Early native alpines in Newfoundland

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Boland
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Early native alpines in Newfoundland

Last week I was on a plant collection trip for our BG. We botanized the upper half of the Great Northern Pininsula. The rock here is limestone and has a wonderful array of native arctic-alpines. We had wind, rain and even snow on the trip! (we also had some sun!) They are much colder than St. John's and there were only a handful of plants in bloom. The willows were mostly passed and even the Saxifraga oppositifolia were finished. The first yellow lady's-slippers where just starting. Soon there will be thousands of them!

Boland
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Some more

Todd Boland
St. John's, Newfoundland, Canada
Zone 5b
1800 mm precipitation per year

Boland
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Joined: 2009-09-25

even more

Todd Boland
St. John's, Newfoundland, Canada
Zone 5b
1800 mm precipitation per year

Boland
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Joined: 2009-09-25

Last set.  I have to do work on the serpentine barrens of western Newfoundland for 18 days in August...they have lots of neat plants but I expect I will be too late in the season for blooms.

Todd Boland
St. John's, Newfoundland, Canada
Zone 5b
1800 mm precipitation per year

RickR
Title: Moderator
Joined: 2009-09-21

I always love your pics of wild Newfoundland!  Few of us really know what it is like. 

The prostrate white spruce is really something.  I can hardly believe it still has a full center; with all that snow I would have expected major branch breakage over the many, many, many years.  (I am thinking it is about 80 years old.)  Has it been propagated under that name(Tuckamore), or is it the name given to that particular specimen?  Not that I would want to try it here.  I am sure it wouldn't like or hot MN summers.

Primula mistassinica
looks pretty much the same here in northern Minnesota (not alba) except that your pic shows more robust plants.  Even Olga Lakela (author of A Flora of Northeastern Minnesota) writes that flowers are 2-7 per umbel.  I think the most I've seen is five.

In the back of my mind, I've always been a bit turned of by the structure of crevice gardens that most use, like at your BG.  They seem so artificial and contrived with the stone slabs put  on end.  But looking at some of those wild Newfoundland pics, like the Arenaria and Draba, I'd swear they were taken at a man-made crevice garden like yours.  My eyes are opened wide!

Great pics, all of them!

Rick Rodich    zone 4a.    Annual precipitation ~24 inches
near Minneapolis, Minnesota, USA

Boland
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Joined: 2009-09-25

Rick, we call all stunted conifers 'tuckamore'...essentially a local name which means the same as 'krumholtz' in Europe.

Todd Boland
St. John's, Newfoundland, Canada
Zone 5b
1800 mm precipitation per year

Lori S.
Title: Moderator
Joined: 2009-10-27

Looks like a fascinating trip, Todd - interesting to see some of "our" alpine species occurring at sea level.  

Hmm, "tuckamore" - do you know anything about the origins of the word?  I suspect there's a neat story behind it!  
On that note, I was interested to read long ago in Ben Gadd's Handbook of the Rockies (in which the answer to dang near everything can be found!) that the word "kruppelholz" is more applicable to the dwarfing of trees that we see here near treeline* due to environmental conditions (elevation, wind), as apparently the word "krumholz", sensu stricto, implies genetic dwarfing.  Who knew?!?   :o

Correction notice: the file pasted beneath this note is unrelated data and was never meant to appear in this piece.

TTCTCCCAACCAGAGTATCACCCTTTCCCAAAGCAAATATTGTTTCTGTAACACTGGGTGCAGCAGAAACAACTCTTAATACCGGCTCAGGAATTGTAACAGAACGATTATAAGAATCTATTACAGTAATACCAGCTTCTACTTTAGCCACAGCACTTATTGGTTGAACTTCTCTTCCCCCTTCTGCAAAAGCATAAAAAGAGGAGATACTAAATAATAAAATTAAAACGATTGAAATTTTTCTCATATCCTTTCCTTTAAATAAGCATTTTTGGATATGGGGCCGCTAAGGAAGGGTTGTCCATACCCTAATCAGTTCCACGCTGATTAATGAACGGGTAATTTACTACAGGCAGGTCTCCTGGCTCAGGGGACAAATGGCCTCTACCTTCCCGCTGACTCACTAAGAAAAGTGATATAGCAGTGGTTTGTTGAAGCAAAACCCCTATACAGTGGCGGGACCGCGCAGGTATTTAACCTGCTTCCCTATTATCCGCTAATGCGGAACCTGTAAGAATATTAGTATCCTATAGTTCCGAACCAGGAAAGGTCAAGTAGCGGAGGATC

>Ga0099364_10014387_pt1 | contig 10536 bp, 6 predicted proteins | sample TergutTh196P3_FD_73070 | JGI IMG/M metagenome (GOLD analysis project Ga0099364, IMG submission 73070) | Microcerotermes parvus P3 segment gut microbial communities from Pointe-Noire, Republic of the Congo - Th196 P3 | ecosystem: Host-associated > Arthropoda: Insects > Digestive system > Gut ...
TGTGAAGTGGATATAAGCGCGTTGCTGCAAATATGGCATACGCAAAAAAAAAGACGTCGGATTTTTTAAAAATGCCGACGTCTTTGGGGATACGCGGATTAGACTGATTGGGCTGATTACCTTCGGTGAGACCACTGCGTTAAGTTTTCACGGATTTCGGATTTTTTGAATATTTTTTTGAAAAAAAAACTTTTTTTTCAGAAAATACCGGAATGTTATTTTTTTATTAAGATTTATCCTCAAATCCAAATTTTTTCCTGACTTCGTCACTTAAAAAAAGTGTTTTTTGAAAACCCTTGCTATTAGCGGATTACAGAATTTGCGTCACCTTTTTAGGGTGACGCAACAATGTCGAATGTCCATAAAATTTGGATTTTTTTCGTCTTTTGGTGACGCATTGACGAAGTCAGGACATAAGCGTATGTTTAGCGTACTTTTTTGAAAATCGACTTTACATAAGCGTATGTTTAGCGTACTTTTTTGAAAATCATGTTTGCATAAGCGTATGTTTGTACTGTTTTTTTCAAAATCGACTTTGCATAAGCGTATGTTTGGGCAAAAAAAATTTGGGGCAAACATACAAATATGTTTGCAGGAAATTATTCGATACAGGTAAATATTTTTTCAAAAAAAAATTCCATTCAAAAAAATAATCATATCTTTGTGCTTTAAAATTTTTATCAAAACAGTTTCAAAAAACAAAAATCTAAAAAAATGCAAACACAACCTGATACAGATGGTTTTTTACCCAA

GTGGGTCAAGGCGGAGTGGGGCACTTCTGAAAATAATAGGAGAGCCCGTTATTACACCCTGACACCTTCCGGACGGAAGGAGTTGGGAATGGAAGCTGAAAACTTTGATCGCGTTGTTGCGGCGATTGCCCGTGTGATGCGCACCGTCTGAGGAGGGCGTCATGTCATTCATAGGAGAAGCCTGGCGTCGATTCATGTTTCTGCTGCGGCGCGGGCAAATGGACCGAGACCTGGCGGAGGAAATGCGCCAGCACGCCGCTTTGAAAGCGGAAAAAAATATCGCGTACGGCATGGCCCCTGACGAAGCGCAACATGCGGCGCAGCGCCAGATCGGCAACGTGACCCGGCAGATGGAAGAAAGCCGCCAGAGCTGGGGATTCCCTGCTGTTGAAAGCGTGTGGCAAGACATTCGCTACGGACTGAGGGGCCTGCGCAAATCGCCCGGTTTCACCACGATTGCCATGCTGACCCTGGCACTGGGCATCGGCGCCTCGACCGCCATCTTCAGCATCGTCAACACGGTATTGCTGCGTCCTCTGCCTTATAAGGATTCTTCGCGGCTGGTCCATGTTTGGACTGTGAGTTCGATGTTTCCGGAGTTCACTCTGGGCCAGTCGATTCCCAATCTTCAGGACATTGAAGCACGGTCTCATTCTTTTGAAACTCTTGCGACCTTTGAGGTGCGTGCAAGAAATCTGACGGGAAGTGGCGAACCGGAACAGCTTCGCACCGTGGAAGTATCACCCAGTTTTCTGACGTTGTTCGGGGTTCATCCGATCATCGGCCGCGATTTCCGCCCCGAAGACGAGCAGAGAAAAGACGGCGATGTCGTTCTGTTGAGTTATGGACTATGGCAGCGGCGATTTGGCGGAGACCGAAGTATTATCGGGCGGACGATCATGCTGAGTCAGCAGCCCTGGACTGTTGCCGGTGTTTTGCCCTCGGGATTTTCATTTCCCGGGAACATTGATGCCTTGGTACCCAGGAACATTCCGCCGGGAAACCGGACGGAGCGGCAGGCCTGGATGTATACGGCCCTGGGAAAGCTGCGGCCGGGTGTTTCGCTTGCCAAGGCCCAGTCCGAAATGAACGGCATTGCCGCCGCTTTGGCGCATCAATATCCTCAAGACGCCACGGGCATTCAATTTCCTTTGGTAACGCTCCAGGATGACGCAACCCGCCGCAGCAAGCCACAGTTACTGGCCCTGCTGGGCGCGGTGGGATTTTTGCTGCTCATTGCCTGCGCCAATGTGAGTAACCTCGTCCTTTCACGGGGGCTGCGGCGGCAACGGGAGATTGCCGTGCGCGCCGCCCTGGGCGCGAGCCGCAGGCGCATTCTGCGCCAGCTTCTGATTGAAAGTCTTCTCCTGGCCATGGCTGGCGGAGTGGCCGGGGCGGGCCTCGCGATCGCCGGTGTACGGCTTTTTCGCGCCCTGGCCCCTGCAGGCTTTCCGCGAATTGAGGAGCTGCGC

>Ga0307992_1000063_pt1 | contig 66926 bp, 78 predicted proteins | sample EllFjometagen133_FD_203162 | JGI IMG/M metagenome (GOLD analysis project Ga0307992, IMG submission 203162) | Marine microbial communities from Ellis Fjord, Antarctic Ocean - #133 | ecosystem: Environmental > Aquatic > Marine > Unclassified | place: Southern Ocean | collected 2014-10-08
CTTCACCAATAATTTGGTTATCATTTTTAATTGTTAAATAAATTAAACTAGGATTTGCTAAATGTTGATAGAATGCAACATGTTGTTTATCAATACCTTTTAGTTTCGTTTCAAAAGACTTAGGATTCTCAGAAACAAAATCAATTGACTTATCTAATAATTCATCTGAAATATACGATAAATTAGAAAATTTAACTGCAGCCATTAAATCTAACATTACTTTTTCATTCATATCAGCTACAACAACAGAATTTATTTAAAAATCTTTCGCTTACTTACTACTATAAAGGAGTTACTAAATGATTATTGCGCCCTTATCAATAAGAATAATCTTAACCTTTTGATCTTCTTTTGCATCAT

*Actually, I've often noted that the conditions in Calgary (dry, windy, lousy soil) lead to a particular sort of kruppelholz that is particularly prominent on the neglected trees on city property... not near so picturesque as that in the mountains, though!  ;D

Lori
Calgary, Alberta, Canada - Zone 3
-30 C to +30 C (rarely!); elevation ~1130m; annual precipitation ~40 cm

Kelaidis
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Gee, Todd: all those flowers look to be proliferating so much that you should probably thin some of them out so they don't become weedy. Especially those pesky yellow ladyslippers: we could use more down here!

For every minion of the peaks there are a dozen steppe children growing in the dry Continental heart of all hemispheres still unknown to horticulture.

Boland
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Joined: 2009-09-25

Tuckamore comes from Tucking Moor.  British used the word 'tuck' as meaning 'to grab, snag or pull'.  'Moor', of course, is barrens.  So slurring the words, as we Newfoundlanders do, we come up with tuckamore, the 'barrens that snag'.  Walking through them, I can understand the meaning!  Generally tuckamore forest are windswept to one side and reach 2-5 m but the image I showed was the extreme where the trees become low mounds.

Todd Boland
St. John's, Newfoundland, Canada
Zone 5b
1800 mm precipitation per year

RickR
Title: Moderator
Joined: 2009-09-21

Quote:

I always love your pics of wild Newfoundland!  Few of us really know what it is like.

And again an apropos response.  Thanks, Todd!

Rick Rodich    zone 4a.    Annual precipitation ~24 inches
near Minneapolis, Minnesota, USA

Lori S.
Title: Moderator
Joined: 2009-10-27

Todd wrote:

Tuckamore comes from Tucking Moor... 

Ah, I knew there would be a really interesting explanation!  Thanks for describing the derivation of the word... as well as giving us a glimpse of what is a remote destination for many of us (have always wanted to visit but have never managed it!)

Lori
Calgary, Alberta, Canada - Zone 3
-30 C to +30 C (rarely!); elevation ~1130m; annual precipitation ~40 cm

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